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Denitrification in prairie potholes

Denitrification is a crucial aspect of the N cycle, transforming terrestrial N into atmospheric N.  While this can reduce eutrophication of aquatic systems, it can also product N2O, a potent greenhouse gas.  At present there is a critical need to understand the underlying microbiology that drives denitrification so land managers can maximize the benefits of denitrification and minimize greenhouse gas emissions. Our research consists of both field measurements and laboratory manipulations aimed at linking microbiology to ecosystem denitrification rates. We aim to identify the microbial mechanisms controlling denitrification by examining native prairie potholes and adjacent agricultural plots.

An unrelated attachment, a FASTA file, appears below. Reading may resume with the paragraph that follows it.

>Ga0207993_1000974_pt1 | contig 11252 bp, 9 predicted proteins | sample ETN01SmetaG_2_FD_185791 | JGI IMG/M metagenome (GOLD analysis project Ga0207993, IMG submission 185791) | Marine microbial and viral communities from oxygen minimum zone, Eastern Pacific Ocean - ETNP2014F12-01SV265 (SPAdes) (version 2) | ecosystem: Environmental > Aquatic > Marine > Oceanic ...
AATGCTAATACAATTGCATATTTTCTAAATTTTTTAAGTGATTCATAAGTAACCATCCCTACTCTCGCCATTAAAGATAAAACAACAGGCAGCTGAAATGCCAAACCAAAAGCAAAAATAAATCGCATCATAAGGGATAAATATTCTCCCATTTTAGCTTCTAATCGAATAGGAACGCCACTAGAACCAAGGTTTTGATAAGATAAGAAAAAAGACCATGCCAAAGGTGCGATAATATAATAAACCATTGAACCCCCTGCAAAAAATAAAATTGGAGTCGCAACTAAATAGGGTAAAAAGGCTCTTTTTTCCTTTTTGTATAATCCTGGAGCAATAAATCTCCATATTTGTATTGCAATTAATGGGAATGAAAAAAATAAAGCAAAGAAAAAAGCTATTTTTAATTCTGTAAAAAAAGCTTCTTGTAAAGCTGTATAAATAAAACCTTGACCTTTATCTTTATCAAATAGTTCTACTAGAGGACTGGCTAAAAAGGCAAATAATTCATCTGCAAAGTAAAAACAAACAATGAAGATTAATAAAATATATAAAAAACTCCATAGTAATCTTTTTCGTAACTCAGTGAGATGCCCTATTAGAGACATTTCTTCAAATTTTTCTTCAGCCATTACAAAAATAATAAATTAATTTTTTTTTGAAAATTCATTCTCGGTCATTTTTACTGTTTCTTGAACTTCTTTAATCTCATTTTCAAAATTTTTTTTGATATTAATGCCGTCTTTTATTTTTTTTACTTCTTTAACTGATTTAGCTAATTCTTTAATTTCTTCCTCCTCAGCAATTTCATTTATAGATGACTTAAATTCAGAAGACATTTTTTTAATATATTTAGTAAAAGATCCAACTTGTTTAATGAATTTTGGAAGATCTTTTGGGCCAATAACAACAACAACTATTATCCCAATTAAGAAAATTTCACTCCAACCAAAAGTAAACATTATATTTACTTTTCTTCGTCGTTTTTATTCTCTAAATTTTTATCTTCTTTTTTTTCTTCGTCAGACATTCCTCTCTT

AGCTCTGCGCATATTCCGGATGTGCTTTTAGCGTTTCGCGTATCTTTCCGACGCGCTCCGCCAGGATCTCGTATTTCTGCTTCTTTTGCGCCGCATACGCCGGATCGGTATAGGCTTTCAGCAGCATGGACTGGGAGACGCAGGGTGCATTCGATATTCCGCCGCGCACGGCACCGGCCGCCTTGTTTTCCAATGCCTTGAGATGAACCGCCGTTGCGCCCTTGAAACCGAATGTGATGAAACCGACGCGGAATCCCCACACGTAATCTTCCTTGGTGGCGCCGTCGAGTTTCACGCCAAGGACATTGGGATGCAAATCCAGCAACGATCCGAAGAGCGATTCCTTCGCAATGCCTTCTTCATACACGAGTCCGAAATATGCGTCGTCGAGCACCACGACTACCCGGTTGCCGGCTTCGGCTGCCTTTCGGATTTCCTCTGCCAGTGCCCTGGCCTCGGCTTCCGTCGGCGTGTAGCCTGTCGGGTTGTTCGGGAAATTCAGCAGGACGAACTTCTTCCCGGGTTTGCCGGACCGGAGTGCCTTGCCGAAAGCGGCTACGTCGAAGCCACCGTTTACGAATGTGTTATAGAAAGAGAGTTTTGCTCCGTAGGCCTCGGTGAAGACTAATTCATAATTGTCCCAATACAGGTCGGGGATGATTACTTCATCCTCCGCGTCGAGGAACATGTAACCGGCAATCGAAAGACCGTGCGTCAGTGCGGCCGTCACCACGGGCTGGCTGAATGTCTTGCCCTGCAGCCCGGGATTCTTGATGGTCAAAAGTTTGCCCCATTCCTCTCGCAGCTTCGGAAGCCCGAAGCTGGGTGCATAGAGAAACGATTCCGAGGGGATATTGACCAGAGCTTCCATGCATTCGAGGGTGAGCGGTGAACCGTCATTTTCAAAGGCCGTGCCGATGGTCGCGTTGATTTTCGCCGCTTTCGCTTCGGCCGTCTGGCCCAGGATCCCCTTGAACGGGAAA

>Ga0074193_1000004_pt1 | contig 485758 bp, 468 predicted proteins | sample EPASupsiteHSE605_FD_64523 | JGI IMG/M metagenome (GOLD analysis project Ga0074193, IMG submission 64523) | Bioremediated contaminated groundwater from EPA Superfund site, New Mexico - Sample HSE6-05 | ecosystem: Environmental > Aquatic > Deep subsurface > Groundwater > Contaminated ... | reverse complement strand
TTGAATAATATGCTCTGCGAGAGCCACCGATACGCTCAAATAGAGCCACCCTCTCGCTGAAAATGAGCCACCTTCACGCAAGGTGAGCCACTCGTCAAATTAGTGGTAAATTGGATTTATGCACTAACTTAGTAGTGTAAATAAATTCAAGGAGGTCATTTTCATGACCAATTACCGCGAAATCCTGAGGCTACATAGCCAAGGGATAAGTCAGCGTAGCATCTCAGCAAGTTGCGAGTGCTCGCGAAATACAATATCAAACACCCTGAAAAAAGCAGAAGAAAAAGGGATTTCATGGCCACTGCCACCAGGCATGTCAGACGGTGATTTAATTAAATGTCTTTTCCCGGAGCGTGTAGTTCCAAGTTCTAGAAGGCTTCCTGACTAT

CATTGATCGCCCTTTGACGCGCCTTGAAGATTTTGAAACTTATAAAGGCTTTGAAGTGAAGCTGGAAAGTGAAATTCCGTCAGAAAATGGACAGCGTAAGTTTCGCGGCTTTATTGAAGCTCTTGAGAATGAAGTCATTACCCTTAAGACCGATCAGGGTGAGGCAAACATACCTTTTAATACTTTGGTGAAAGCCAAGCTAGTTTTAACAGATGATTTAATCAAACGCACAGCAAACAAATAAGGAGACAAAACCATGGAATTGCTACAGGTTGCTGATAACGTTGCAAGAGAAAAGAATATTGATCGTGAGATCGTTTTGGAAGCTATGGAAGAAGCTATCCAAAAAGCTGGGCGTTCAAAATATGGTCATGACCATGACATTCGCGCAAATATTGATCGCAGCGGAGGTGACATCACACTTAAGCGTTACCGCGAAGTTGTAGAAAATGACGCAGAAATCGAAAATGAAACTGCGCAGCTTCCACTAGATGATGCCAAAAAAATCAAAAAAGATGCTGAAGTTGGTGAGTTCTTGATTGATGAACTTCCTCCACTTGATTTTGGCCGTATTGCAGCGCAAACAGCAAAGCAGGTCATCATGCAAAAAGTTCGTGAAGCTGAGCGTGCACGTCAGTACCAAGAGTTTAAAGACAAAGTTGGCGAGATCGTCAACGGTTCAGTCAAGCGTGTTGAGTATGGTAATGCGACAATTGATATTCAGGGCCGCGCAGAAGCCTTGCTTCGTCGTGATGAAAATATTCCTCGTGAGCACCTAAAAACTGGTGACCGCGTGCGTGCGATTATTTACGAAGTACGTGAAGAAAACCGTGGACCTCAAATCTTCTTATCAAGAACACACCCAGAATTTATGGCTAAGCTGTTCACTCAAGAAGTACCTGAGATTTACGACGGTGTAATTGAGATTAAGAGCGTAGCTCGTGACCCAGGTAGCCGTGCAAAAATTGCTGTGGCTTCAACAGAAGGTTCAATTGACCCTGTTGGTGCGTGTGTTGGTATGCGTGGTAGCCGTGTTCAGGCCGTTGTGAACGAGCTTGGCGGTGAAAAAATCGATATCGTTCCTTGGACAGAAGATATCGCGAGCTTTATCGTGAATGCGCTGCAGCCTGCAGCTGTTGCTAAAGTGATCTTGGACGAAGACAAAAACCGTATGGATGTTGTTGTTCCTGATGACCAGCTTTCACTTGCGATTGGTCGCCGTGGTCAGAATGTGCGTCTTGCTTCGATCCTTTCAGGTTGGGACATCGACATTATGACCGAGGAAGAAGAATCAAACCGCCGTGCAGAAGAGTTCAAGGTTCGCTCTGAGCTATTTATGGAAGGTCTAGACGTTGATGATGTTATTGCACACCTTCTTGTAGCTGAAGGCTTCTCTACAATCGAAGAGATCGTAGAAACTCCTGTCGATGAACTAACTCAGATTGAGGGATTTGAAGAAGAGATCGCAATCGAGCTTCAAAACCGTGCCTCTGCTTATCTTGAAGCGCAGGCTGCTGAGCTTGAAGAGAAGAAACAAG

Prairie potholes are depressions connected by shallow drainage ways.  In Iowa, prairie potholes were created apporximately 12,000 years ago whten the Des Moines Lobe of the Wisconsinan Glacial Event retreated.  Today few prairie potholes remain, as most of the landscape has been transformed into agricultural land.  Prairie potholes provide an important native landscape to study biogeochemical processes.  In this research we compare the denitrification potential in various pothole landscape positions at Kalsow prairie and from adjacent agricultural fields.  Compared to the prairie sites, cropped soils have lower total N and C contents, lower water contents and increased pools of inorganic N.  In addition this landscape provides a natural pH gradient to investigate the influence of environmental factors on the microbial mechanisms driving denitrification.

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